I must yet again seek forgiveness for my recent silence through this forum. I feel that in many different ways it has been a demanding summer, which in turn has taken a toll on my energy level to write posts on a more regular basis. However, last week during the middle of a much appreciated vacation respite, Michele and I visited Lynchburg for a little sightseeing and learning.
Our first stop was to Thomas Jefferson's Poplar Forest (pictured above). If you have not visited this historic site, I highly recommend it. The painstaking restoration process that this architectural treasure is receiving is truly impressive and the tour was very informative.
Our second stop was to Historic Sandusky (pictured above). We were not aware that it was closed during the week at this time of year, but fortunately our ring at the visitor center building door was answered and we were offered an educational tour of this early-nineteenth century home, which served as the headquarters to Union General David Hunter during the Battle of Lynchburg in June 1864. The house contains a treasure trove of family and period furnishings. However, it was an artifact in one of the visitor center/museum's cases that I found particularly fascinating.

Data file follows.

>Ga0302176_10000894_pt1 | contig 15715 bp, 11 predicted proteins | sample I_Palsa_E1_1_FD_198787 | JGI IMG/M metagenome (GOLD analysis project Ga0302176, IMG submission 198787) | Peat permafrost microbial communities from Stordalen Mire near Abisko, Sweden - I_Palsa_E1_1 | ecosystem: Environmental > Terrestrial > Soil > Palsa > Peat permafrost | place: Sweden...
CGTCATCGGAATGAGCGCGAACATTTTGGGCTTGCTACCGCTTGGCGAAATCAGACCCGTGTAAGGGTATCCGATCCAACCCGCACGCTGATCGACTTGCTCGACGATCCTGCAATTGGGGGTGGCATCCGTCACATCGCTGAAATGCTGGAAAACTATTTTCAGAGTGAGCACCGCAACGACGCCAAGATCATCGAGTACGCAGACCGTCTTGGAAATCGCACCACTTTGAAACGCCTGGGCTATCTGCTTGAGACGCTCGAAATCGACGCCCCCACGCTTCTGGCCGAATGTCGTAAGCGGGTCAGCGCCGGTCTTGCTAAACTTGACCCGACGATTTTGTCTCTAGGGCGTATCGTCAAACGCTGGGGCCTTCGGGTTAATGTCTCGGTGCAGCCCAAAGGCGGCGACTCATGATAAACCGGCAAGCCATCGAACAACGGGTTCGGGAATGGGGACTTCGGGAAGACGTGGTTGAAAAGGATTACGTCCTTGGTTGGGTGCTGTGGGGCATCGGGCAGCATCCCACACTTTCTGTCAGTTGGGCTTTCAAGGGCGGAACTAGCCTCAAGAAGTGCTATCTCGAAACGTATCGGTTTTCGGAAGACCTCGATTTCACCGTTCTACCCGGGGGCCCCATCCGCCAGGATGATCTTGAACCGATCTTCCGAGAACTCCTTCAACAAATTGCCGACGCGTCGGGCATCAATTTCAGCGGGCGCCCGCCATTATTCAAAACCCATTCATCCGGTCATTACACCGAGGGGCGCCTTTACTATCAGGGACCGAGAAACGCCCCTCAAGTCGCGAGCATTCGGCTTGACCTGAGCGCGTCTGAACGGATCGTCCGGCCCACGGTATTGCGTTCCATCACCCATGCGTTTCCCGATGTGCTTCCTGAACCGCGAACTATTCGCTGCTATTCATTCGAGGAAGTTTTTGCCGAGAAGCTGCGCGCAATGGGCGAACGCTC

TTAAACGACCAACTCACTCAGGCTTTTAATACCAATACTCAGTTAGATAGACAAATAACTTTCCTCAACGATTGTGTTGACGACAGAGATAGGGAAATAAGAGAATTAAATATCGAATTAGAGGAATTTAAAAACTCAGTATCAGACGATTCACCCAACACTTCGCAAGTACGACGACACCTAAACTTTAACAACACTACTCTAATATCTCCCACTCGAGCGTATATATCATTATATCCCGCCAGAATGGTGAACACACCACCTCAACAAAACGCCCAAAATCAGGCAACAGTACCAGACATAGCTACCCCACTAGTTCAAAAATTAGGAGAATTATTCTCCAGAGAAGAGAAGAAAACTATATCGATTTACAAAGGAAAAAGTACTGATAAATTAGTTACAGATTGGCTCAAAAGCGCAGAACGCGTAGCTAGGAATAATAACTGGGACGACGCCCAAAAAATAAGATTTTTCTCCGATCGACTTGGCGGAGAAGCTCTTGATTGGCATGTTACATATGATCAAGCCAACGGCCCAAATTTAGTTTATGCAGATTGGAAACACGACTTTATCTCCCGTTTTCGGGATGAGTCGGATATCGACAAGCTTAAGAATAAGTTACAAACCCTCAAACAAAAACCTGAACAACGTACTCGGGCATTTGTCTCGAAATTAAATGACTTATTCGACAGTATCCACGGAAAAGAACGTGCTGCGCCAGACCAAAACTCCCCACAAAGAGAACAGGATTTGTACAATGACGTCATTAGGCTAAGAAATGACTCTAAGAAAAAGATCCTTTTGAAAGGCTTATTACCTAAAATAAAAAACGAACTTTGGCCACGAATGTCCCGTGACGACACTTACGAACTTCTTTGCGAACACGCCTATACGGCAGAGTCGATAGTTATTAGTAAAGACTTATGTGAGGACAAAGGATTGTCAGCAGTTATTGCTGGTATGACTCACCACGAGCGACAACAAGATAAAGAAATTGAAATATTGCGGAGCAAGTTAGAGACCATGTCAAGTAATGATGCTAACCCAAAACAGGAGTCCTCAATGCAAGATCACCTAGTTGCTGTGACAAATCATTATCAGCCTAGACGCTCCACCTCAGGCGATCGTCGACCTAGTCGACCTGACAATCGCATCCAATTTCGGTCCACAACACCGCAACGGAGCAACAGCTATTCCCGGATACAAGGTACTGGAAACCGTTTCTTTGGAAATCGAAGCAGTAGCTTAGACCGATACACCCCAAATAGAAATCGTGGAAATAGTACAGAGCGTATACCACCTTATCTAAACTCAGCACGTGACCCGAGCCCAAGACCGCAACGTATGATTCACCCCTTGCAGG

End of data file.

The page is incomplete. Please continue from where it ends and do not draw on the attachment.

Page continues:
I have commented some about John Brown's hanging rope on a couple of past posts and one of those mentions that some pieces of the rope survive at a few different historical organizations. When I saw the one at Historic Sandusky I was somewhat skeptical, but the provenance that they provided, to me, sounds air tight.
As the label (shown above) associated with this fascinating artifact describes, the rope fragment was obtained by James Risque Hutter. Hutter was the son of George C. Hutter, the owner of Sandusky, and was a Virginia Military Institute cadet at the time of John Brown's hanging in Charlestown, Virginia. The young man was present at the December 2, 1859, affair and took a piece of the rope as a souvenir.
James Risque Hutter graduated from VMI in 1860, and as one might expect, enlisted in the Confederate army serving as a captain with Company H, 11th Virginia Infantry, when the state seceded. A quick internet search indicates that Hutter received promotions to major, lieutenant colonel, and colonel. He was wounded and captured during Pickett's Charge at Gettysburg and held until the winter of 1865. Finally exchanged, Hutter was captured once more at Five Forks on April 1, 1865, and incarcerated until that summer. Interestingly, Hutter married a cousin at his relatives' home at Poplar Forest, who had purchased it from Jefferson's heirs. Hutter apparently lived a long life, dying at Sandusky at age 81, in 1923.
One never knows what might turn up at visits to historic sites. I know I keep being amazed at all of the things I find, learn, and see. Maybe that is one reason why I enjoy it so much.